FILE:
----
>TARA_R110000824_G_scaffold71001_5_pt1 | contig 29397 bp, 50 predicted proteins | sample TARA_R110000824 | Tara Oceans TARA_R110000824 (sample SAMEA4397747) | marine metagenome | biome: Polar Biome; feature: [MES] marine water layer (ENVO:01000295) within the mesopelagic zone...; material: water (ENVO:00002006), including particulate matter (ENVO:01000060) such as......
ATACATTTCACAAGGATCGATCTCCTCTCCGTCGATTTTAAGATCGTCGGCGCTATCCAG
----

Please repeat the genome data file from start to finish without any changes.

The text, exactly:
>TARA_R110000824_G_scaffold71001_5_pt1 | contig 29397 bp, 50 predicted proteins | sample TARA_R110000824 | Tara Oceans TARA_R110000824 (sample SAMEA4397747) | marine metagenome | biome: Polar Biome; feature: [MES] marine water layer (ENVO:01000295) within the mesopelagic zone...; material: water (ENVO:00002006), including particulate matter (ENVO:01000060) such as......
ATACATTTCACAAGGATCGATCTCCTCTCCGTCGATTTTAAGATCGTCGGCGCTATCCAG